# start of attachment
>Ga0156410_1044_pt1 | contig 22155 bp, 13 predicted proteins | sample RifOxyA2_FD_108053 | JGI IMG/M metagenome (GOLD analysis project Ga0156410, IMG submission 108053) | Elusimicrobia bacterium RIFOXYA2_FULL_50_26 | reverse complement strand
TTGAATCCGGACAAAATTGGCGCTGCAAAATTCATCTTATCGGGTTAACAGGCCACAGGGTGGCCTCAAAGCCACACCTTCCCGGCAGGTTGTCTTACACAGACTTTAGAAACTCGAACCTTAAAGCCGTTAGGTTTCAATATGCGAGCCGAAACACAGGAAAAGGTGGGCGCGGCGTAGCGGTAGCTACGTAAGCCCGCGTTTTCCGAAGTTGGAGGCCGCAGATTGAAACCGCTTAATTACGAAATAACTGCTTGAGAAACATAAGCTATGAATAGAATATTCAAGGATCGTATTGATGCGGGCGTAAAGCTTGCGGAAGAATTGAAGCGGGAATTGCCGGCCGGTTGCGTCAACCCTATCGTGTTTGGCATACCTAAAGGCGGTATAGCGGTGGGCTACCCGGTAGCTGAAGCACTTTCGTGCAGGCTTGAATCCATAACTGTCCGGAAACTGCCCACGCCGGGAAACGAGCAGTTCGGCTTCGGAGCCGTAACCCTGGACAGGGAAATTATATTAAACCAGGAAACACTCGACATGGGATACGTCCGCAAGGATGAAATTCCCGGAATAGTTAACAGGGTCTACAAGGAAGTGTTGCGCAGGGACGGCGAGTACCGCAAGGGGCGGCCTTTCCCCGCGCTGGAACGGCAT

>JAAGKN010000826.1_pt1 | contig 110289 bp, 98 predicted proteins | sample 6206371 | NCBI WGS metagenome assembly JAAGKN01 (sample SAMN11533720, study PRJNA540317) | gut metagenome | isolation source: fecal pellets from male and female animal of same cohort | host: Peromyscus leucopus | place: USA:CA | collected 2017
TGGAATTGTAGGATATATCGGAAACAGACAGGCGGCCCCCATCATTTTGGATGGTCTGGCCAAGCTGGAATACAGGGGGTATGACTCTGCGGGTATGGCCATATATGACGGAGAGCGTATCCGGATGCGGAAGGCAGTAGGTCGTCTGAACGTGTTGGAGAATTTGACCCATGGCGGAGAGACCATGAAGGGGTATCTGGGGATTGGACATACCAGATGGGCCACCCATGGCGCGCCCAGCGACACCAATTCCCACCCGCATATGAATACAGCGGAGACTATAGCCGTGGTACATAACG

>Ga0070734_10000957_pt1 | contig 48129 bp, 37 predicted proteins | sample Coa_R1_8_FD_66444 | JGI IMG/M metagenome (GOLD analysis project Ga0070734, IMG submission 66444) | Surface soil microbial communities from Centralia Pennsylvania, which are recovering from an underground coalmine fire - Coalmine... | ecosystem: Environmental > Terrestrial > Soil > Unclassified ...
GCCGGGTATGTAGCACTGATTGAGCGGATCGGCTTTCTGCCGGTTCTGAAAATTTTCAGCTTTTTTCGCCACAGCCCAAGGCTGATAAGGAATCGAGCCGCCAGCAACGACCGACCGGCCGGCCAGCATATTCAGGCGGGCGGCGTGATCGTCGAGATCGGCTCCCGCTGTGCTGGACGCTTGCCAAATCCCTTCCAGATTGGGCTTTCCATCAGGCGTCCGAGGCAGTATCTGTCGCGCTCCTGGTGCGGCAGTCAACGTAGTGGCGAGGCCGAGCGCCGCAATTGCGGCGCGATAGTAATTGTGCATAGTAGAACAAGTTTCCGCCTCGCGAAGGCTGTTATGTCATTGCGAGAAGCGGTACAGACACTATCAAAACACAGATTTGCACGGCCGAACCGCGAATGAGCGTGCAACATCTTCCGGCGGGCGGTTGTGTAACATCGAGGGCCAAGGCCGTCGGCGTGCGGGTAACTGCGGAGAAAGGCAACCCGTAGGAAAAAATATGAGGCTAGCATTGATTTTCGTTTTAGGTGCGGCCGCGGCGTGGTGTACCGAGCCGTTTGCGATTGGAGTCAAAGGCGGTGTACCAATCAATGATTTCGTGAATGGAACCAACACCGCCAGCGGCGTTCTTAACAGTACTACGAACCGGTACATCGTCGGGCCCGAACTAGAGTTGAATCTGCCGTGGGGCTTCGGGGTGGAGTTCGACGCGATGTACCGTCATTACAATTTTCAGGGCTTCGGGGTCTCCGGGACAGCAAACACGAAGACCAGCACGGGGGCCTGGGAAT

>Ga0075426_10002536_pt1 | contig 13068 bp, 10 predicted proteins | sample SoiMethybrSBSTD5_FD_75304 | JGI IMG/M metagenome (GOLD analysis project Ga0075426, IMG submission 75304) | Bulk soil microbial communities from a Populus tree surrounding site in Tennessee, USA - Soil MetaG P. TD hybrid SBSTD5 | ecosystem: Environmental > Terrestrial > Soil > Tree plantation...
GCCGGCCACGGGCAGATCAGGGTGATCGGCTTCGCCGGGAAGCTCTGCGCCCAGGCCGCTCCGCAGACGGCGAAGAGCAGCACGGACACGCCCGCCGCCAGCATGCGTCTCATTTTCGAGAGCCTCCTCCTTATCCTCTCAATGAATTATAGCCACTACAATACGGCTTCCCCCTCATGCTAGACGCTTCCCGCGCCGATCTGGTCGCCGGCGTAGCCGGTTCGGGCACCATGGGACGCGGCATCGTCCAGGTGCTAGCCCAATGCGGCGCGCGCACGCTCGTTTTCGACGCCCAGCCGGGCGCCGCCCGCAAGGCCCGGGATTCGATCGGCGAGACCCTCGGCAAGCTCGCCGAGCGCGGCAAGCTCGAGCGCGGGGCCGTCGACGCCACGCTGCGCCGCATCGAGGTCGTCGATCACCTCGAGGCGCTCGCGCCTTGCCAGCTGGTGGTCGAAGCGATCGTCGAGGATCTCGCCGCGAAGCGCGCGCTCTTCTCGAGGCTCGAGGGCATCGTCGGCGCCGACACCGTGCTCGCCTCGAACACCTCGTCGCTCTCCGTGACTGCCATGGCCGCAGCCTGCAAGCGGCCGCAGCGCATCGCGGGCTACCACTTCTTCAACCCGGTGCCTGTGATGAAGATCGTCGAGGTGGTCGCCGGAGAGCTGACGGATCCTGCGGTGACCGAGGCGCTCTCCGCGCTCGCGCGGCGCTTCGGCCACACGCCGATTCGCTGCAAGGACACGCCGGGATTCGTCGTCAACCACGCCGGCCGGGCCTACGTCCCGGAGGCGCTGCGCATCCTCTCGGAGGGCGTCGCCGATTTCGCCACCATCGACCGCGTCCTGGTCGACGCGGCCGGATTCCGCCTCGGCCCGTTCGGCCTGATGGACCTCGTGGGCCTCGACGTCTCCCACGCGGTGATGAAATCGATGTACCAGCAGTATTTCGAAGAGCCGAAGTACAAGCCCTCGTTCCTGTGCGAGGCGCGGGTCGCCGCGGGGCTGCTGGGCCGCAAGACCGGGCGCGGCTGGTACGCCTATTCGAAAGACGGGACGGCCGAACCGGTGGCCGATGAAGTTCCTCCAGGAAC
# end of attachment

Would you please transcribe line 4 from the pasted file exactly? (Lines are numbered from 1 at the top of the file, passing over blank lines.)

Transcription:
TGGAATTGTAGGATATATCGGAAACAGACAGGCGGCCCCCATCATTTTGGATGGTCTGGCCAAGCTGGAATACAGGGGGTATGACTCTGCGGGTATGGCCATATATGACGGAGAGCGTATCCGGATGCGGAAGGCAGTAGGTCGTCTGAACGTGTTGGAGAATTTGACCCATGGCGGAGAGACCATGAAGGGGTATCTGGGGATTGGACATACCAGATGGGCCACCCATGGCGCGCCCAGCGACACCAATTCCCACCCGCATATGAATACAGCGGAGACTATAGCCGTGGTACATAACG